On the issue of gentrification and scope of development in Stamford


An aerial view of Stamford, Connecticut. (Photo by  John9474 /Wikimedia Commons)

An aerial view of Stamford, Connecticut. (Photo by John9474/Wikimedia Commons)

The construction cranes in the South End and the new apartment buildings downtown are testaments to the $6 billion of investment in Stamford. The neighborhood redevelopment project that started in 2008 with Building and Land Technology (BLT) has grown into a city-wide real estate construction boom. Many residents in Stamford are skeptical about this growth, fearing an increase in traffic and the displacement of low-income residents. While their concerns can be justified by previous development efforts, Stamford has reinvented itself. The current development rush is here to stay, and it is necessary to ensure Stamford’s economic future. However, an informed and transparent development process is necessary to benefit all of Stamford’s residents. 

In the 1970s and 1980s, Fairfield County benefited from large corporations moving their headquarters out of New York City and into the suburbs. Stamford responded with an urban renewal phase that saw the construction of most of Stamford’s current office space and the arrival of companies like UBS that characterize Stamford’s corporate portfolio. Today’s exodus out of New York City consists not of companies but of millennials looking for more affordable housing opportunities and short commutes to work. Stamford is the only city in Connecticut responding to the housing demand of millennials who want to work, live and play in urban areas close to transportation hubs.

The Harbor Point development in Stamford’s South End aims to attract precisely this demographic by building housing units within walking distance of Stamford’s transportation center. Similarly, the housing developments downtown target young people who rely on public transportation services like Metro-North. The developments are creating mixed-use residential and commercial spaces. Earlier this month, construction began on a new office building with direct platform access to Metro-North. Transit-oriented development is the new norm in Stamford, which means that new residents and commuters will not be a significant amount of cars on the road.

The issue of gentrification has spurred debate over the seemingly growing footprint of BLT in the South End neighborhood. The original size of the Harbor Point development was approved by the city in 2007, but BLT has purchased parcels beyond their original proposal. Other areas being developed in the city are also seeing a growing number of luxury apartments that are driving up property values and driving out low-income residents. According to Robin King, Director of Knowledge Capture and Collaboration at the World Resources Institute in Washington, “the rising property values and change in culture of a neighborhood is some of what you want, but displacement of residents and small scale local businesses is the real problem.”

Efforts to stall the effects of gentrification have been met with success in Stamford. The city requires developers to include affordable housing units in each new apartment complex, which creates a diverse culture and helps to preserve the native population of a neighborhood. Some developers pay a fee instead that is used to fund affordable housing projects or maintain existing ones, as in the case of the St. John Towers downtown. There are independent projects such as Charter Oaks Communities that have expanded affordable housing all over the city and counterbalanced the displacement effects of gentrification.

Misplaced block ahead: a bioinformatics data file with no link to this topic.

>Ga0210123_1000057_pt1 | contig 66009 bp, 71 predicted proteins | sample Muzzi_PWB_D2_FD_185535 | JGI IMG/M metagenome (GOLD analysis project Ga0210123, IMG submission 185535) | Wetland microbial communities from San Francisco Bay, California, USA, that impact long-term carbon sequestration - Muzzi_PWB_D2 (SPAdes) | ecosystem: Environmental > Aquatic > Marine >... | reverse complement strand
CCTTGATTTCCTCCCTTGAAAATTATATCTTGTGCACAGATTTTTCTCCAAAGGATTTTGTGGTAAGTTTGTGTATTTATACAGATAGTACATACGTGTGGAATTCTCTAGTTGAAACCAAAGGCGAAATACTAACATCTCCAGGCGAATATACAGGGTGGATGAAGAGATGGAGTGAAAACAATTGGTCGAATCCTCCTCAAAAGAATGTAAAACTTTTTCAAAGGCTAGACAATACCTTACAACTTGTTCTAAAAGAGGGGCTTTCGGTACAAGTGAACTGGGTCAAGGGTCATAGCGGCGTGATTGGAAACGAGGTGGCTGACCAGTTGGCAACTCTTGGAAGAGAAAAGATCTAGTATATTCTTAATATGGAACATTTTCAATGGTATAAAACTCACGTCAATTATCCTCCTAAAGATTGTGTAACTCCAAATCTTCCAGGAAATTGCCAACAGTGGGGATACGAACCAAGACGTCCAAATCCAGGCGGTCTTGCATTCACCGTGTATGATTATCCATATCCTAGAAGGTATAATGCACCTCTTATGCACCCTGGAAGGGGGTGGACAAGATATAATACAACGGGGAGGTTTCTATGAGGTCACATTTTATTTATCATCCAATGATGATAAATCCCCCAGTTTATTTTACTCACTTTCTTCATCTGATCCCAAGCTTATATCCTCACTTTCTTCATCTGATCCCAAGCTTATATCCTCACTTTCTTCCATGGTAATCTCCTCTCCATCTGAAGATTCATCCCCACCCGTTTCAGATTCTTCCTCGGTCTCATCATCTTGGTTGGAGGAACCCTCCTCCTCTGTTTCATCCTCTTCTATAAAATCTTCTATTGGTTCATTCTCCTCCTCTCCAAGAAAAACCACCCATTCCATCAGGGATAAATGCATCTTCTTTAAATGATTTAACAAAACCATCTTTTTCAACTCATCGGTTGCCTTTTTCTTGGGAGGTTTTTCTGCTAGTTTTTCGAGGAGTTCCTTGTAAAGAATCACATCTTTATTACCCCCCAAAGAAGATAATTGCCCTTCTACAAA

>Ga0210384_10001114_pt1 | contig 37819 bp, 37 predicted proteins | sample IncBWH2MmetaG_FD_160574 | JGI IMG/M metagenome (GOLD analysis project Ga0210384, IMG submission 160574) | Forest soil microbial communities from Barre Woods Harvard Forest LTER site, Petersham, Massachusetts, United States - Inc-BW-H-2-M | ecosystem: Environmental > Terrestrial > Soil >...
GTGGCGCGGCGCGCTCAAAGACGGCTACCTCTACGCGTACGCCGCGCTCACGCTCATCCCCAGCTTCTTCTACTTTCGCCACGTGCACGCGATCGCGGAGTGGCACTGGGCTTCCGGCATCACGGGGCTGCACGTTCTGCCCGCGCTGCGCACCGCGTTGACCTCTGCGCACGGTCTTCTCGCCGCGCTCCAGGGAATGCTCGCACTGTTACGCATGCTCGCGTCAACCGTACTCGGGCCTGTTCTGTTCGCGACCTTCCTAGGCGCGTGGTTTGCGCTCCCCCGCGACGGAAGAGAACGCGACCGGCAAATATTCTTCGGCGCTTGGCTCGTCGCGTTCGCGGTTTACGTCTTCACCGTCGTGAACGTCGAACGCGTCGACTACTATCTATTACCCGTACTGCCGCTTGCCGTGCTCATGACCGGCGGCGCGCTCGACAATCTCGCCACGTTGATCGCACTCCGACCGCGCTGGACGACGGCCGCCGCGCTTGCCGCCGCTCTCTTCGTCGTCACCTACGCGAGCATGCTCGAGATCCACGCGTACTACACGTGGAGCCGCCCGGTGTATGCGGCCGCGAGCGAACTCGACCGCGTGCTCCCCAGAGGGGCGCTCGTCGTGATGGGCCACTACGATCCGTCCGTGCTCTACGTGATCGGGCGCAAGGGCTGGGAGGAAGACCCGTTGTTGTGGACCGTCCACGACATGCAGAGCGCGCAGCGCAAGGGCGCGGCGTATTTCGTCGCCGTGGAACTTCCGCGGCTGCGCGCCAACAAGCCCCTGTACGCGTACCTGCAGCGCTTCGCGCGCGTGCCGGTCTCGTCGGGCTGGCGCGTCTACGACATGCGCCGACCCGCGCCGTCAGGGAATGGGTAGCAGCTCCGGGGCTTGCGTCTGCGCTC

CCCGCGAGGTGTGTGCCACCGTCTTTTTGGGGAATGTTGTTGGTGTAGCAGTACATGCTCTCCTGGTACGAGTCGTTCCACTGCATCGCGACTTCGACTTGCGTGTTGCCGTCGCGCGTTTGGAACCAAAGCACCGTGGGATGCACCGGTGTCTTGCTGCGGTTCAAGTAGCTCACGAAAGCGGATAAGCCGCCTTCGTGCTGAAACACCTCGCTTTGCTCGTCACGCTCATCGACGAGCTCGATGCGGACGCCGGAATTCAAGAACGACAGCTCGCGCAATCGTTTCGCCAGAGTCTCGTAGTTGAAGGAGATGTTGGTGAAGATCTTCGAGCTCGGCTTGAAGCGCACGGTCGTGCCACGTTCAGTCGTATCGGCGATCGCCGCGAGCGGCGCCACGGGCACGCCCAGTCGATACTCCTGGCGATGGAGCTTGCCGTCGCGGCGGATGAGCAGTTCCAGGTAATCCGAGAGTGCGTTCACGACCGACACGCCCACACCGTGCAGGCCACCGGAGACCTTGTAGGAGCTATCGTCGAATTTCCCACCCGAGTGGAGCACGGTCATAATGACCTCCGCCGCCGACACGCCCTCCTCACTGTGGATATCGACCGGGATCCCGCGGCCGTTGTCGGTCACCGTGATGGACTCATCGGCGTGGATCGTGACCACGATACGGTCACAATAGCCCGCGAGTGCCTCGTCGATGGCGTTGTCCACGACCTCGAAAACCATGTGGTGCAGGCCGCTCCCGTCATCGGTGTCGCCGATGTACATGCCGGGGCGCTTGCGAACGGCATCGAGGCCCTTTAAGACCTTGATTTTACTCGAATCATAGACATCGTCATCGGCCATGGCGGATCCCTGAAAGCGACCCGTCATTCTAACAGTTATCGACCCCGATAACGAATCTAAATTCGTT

Besides filling up new housing units, attracting young people is vital to the economic future of Stamford and the entire state of Connecticut. By being in the de facto economic and cultural jurisdiction of New York City and Boston, Connecticut has not been able to produce a large metropolis. Cities are key drivers of economic growth, and as the U.S. population continues to age, cities will compete for young people. Connecticut therefore needs a strong urban center that attracts young people. Stamford is the most qualified city to become Connecticut’s first cosmopolitan center. 

In addition to the construction of urban housing, Stamford is investing in its road infrastructure, transportation center and urban landscape. Mill River Park, an urban park downtown, was recently selected as one of the “Great Places in America” by the American Planning Association. Innovate Stamford, a nonprofit organization, is working to increase Stamford’s entrepreneurial spirit through events like “Stamford Innovation Week.” Stamford is also one of only four places in Connecticut classified as innovation hubs. Other projects in the city include the expansion of pedestrian walkways, better signage, the construction of bike lanes and even the introduction of autonomous vehicles.

The overwhelming presence of cranes and construction trucks all over the city are temporary nuisances, but the housing units, businesses and office space they leave behind are assets that will last for decades to come. As Stamford moves into the 21st century with a renewed commitment to urbanization, the input of the local community will help the “city that works” become a world-class city that works for everyone. 

Michael Hernandez is a contributor for The Daily Campus. He can be reached via email at michael.g.2.hernandez@uconn.edu.

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